That’s just one historical example.


#20

That would be considered a heterodox belief, so you couldn’t in good faith call yourself Catholic if that’s what you believed.

Ecumenical documents like the Chieti statement are non dogmatic Ecumenical pronouncements.

Dogmatic documents from Ecumenical Councils like Vatican I’s “Pastor Aeternus” and Vatican II’s “Lumen Gentium” and “Christus Dominus” hold infinitely more weight than any documents coming from Ecumenical dialogues. The dogmatic pronouncements from Ecumenical councils are dogmatic and infallible, whereas the ecumenical dialogue documents are fallible and mainly pastoral.

You COULD however remain a Catholic in good faith while hoping and praying that the dogmas of papal infallibility and supremacy be restated or reformulated in a more acceptable way for the Easterners. You could also hope the Catholic Church move to a more collegial ecclesiology as opposed to the more papal ecclesiology. Canon Law and certain canons in it could also be reformed, and the Roman curia could be changed in its function with regard to the East as well.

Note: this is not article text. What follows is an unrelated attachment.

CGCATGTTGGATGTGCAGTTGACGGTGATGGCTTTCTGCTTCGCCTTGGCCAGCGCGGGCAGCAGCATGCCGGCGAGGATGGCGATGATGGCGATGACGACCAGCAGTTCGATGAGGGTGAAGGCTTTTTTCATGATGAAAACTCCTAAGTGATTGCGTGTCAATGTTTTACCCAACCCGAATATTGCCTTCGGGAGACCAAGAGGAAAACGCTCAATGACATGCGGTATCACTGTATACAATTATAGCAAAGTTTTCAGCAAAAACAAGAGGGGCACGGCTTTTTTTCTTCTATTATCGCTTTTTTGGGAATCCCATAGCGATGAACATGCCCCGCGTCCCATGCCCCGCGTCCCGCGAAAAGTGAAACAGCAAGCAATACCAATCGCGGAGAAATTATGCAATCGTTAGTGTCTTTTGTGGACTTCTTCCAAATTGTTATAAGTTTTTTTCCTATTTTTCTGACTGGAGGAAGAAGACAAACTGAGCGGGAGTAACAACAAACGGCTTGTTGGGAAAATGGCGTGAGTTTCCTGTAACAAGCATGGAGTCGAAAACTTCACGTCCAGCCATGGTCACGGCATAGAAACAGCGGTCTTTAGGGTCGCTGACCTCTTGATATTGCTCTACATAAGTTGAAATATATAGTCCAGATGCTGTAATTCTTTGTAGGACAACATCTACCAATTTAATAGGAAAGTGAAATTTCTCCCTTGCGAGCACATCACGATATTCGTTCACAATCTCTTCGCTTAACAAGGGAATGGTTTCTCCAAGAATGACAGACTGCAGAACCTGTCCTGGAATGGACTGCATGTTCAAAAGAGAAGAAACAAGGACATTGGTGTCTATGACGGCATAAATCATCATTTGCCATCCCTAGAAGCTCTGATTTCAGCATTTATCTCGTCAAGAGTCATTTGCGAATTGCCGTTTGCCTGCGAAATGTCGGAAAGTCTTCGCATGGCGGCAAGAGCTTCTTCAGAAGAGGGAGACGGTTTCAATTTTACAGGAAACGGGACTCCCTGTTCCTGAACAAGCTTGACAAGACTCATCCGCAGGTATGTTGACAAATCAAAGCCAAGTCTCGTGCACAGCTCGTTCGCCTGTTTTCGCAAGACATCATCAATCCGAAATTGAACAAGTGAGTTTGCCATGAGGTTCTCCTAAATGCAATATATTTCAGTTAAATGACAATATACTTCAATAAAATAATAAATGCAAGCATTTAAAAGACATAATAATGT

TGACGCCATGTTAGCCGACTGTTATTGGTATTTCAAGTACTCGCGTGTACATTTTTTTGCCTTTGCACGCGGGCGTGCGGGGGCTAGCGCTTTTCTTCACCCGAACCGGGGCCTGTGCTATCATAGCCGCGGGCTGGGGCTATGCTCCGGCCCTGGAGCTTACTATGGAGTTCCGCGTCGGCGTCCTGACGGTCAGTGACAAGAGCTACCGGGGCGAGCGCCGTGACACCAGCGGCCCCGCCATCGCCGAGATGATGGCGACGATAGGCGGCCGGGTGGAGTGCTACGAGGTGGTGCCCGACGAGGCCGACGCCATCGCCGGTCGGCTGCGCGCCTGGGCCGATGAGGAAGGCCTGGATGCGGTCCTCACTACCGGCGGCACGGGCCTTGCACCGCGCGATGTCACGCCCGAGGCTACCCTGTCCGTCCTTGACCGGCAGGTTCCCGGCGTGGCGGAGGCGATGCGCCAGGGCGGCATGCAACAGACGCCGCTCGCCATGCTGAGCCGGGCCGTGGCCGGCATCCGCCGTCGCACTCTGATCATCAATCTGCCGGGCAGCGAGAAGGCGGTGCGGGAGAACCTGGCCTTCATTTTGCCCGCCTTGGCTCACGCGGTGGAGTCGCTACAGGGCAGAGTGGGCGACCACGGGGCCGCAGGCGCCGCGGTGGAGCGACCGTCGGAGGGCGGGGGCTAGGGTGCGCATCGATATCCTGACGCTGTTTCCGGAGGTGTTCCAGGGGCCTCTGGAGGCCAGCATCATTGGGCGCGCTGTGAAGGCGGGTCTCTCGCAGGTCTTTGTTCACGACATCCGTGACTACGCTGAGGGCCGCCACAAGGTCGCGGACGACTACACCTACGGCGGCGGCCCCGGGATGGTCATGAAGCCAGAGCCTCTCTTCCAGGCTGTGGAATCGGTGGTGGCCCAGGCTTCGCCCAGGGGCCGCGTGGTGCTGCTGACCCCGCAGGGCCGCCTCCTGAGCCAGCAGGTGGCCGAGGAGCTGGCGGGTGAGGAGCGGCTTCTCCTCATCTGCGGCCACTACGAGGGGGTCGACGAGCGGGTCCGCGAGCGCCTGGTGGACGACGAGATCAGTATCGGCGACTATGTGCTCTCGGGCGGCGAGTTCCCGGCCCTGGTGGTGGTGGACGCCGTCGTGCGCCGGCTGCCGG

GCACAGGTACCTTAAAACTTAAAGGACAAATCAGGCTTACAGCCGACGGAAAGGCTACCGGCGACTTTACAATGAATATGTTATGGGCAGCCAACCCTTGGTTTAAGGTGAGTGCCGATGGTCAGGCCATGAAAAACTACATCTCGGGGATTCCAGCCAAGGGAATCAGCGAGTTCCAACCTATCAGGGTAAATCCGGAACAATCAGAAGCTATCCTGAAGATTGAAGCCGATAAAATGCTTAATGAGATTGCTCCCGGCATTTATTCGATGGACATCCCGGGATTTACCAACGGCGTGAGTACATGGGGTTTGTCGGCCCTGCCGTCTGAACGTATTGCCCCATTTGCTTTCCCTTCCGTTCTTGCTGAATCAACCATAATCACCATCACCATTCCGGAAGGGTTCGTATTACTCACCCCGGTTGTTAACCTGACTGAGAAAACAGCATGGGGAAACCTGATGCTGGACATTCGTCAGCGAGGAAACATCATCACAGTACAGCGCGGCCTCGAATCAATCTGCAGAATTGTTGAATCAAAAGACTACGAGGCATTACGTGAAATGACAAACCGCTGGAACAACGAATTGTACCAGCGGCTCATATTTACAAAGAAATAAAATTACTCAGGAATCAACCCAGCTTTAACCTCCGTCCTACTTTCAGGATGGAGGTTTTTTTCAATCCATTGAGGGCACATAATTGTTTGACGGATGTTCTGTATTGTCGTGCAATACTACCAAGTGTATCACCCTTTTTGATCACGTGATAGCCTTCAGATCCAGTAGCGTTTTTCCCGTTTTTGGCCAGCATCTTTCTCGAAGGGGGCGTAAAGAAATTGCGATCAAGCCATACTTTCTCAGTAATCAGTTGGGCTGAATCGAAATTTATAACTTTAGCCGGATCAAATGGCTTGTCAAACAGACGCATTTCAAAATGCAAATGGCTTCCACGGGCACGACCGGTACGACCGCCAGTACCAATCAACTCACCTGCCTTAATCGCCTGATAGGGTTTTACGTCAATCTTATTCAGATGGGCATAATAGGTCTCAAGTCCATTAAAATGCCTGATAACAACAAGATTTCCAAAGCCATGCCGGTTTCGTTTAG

Something which I personally pray and hope for, is for Rome to promulgate a document explaining the theology behind Filioque and why it’s orthodox, and then permanently mandating that in all Liturgical celebrations in any Rite East or West, the Filioque is NOT to be recited.

I also hope and pray for the Roman Church to reinstate a permanent married Roman priesthood.

I also hope and pray for Rome to go back to administering Chrismation and Communion together with Baptism even to infants, and to stress that Baptism by triple immersion is the ideal form to be utilized whenever possible.

I also hope and pray for a reform of the Roman liturgical Rites so as to have them recover much of what was excised in the post-VII liturgical reforms.